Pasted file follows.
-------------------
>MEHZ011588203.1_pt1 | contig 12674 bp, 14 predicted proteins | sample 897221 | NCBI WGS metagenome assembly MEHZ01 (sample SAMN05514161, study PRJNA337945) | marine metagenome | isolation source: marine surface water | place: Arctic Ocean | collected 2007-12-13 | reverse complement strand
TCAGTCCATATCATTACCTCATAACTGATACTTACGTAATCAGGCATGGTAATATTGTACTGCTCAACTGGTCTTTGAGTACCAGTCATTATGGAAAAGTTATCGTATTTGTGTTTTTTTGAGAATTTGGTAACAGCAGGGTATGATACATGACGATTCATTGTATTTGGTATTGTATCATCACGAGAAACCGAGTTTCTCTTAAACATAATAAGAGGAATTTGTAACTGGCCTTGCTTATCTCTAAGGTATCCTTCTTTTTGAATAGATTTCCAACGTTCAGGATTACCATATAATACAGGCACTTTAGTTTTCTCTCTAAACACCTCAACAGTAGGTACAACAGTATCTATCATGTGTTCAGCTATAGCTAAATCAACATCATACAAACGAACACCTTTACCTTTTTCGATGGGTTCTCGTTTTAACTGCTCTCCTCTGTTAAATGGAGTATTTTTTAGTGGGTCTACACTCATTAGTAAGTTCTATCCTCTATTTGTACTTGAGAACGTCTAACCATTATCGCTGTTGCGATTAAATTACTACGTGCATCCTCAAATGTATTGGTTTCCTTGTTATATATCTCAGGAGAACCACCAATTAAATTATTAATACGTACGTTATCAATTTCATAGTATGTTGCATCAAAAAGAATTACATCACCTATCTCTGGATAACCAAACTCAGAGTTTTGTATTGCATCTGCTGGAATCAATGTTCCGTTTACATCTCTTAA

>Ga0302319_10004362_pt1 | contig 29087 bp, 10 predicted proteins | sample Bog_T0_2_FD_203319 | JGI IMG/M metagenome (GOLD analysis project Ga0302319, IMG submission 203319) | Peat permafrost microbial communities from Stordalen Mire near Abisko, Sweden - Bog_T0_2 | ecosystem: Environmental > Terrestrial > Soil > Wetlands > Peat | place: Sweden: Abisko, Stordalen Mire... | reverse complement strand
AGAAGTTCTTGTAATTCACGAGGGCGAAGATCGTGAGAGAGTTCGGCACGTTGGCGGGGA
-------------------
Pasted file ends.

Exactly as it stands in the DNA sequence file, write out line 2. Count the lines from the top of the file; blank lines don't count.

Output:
TCAGTCCATATCATTACCTCATAACTGATACTTACGTAATCAGGCATGGTAATATTGTACTGCTCAACTGGTCTTTGAGTACCAGTCATTATGGAAAAGTTATCGTATTTGTGTTTTTTTGAGAATTTGGTAACAGCAGGGTATGATACATGACGATTCATTGTATTTGGTATTGTATCATCACGAGAAACCGAGTTTCTCTTAAACATAATAAGAGGAATTTGTAACTGGCCTTGCTTATCTCTAAGGTATCCTTCTTTTTGAATAGATTTCCAACGTTCAGGATTACCATATAATACAGGCACTTTAGTTTTCTCTCTAAACACCTCAACAGTAGGTACAACAGTATCTATCATGTGTTCAGCTATAGCTAAATCAACATCATACAAACGAACACCTTTACCTTTTTCGATGGGTTCTCGTTTTAACTGCTCTCCTCTGTTAAATGGAGTATTTTTTAGTGGGTCTACACTCATTAGTAAGTTCTATCCTCTATTTGTACTTGAGAACGTCTAACCATTATCGCTGTTGCGATTAAATTACTACGTGCATCCTCAAATGTATTGGTTTCCTTGTTATATATCTCAGGAGAACCACCAATTAAATTATTAATACGTACGTTATCAATTTCATAGTATGTTGCATCAAAAAGAATTACATCACCTATCTCTGGATAACCAAACTCAGAGTTTTGTATTGCATCTGCTGGAATCAATGTTCCGTTTACATCTCTTAA